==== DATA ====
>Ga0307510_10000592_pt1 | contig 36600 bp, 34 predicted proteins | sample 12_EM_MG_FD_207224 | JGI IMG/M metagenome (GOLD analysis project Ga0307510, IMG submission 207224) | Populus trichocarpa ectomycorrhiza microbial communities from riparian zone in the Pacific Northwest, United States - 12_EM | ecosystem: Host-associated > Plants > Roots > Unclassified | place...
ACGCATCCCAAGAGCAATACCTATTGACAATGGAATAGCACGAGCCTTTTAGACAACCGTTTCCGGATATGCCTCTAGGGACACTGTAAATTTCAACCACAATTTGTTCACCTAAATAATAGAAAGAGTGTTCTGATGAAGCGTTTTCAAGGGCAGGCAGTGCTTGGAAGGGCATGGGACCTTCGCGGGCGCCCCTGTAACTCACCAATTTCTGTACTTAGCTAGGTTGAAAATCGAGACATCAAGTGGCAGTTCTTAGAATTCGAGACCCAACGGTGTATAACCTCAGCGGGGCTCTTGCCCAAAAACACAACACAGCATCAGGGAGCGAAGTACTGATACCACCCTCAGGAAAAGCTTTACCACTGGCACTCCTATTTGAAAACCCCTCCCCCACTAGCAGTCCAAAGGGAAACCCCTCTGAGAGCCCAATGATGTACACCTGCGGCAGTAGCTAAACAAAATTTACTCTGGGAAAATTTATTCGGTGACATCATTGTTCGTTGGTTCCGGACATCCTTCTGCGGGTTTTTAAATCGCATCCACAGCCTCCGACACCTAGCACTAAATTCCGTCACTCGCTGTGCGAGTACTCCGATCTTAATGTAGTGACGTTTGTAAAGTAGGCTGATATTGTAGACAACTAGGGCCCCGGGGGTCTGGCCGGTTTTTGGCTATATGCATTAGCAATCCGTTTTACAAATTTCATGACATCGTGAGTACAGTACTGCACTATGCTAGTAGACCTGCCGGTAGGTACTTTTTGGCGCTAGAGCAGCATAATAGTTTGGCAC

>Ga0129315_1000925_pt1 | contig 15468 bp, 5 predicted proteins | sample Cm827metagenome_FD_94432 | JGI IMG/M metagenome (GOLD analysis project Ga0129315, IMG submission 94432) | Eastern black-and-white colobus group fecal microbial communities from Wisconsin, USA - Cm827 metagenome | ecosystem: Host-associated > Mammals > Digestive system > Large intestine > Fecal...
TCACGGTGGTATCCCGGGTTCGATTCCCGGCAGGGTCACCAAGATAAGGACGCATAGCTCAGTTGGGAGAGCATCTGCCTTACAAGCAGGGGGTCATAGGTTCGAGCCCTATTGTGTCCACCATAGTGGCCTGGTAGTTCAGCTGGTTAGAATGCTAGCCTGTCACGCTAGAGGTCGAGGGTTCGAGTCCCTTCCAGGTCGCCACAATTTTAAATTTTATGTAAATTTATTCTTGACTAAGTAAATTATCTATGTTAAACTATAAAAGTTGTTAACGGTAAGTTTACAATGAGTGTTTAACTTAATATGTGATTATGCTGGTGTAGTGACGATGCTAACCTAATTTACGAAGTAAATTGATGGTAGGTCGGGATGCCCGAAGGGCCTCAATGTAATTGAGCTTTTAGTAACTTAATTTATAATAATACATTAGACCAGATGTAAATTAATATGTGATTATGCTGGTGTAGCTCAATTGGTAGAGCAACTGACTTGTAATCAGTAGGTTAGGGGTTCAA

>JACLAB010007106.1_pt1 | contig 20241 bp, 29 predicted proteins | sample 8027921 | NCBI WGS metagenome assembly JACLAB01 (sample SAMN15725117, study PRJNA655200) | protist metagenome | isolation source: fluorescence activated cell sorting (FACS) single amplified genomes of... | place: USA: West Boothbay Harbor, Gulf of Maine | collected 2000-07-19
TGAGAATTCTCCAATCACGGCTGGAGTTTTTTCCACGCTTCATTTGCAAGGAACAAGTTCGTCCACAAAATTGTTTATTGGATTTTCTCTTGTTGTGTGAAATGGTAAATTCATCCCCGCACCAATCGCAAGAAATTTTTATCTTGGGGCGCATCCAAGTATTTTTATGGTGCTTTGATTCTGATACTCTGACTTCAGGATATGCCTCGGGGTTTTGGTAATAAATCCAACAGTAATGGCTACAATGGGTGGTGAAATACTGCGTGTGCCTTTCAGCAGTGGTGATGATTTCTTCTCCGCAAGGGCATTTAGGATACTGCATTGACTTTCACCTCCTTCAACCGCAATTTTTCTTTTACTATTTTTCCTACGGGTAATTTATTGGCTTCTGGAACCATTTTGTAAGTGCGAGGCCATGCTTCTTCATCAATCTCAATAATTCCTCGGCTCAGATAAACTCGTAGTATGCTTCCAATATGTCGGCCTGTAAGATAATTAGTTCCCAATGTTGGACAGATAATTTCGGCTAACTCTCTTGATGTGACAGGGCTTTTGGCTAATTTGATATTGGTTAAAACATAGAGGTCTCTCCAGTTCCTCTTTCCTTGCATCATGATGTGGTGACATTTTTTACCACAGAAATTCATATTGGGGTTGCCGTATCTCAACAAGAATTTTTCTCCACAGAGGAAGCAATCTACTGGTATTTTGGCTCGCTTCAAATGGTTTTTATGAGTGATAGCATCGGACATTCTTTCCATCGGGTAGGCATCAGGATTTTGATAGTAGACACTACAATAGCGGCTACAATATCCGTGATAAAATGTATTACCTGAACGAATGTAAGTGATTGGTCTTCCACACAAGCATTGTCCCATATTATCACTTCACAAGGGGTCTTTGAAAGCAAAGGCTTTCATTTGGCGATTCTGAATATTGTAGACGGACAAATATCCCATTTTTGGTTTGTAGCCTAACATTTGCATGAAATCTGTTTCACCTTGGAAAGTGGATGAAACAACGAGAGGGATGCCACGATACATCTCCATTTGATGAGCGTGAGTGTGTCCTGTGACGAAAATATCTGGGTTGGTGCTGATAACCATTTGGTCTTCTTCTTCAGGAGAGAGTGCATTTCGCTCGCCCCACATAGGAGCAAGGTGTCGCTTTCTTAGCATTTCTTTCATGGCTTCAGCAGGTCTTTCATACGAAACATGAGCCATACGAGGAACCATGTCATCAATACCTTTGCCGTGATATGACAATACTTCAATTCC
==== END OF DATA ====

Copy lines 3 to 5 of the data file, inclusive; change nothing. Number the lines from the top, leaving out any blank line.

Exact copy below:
>Ga0129315_1000925_pt1 | contig 15468 bp, 5 predicted proteins | sample Cm827metagenome_FD_94432 | JGI IMG/M metagenome (GOLD analysis project Ga0129315, IMG submission 94432) | Eastern black-and-white colobus group fecal microbial communities from Wisconsin, USA - Cm827 metagenome | ecosystem: Host-associated > Mammals > Digestive system > Large intestine > Fecal...
TCACGGTGGTATCCCGGGTTCGATTCCCGGCAGGGTCACCAAGATAAGGACGCATAGCTCAGTTGGGAGAGCATCTGCCTTACAAGCAGGGGGTCATAGGTTCGAGCCCTATTGTGTCCACCATAGTGGCCTGGTAGTTCAGCTGGTTAGAATGCTAGCCTGTCACGCTAGAGGTCGAGGGTTCGAGTCCCTTCCAGGTCGCCACAATTTTAAATTTTATGTAAATTTATTCTTGACTAAGTAAATTATCTATGTTAAACTATAAAAGTTGTTAACGGTAAGTTTACAATGAGTGTTTAACTTAATATGTGATTATGCTGGTGTAGTGACGATGCTAACCTAATTTACGAAGTAAATTGATGGTAGGTCGGGATGCCCGAAGGGCCTCAATGTAATTGAGCTTTTAGTAACTTAATTTATAATAATACATTAGACCAGATGTAAATTAATATGTGATTATGCTGGTGTAGCTCAATTGGTAGAGCAACTGACTTGTAATCAGTAGGTTAGGGGTTCAA

>JACLAB010007106.1_pt1 | contig 20241 bp, 29 predicted proteins | sample 8027921 | NCBI WGS metagenome assembly JACLAB01 (sample SAMN15725117, study PRJNA655200) | protist metagenome | isolation source: fluorescence activated cell sorting (FACS) single amplified genomes of... | place: USA: West Boothbay Harbor, Gulf of Maine | collected 2000-07-19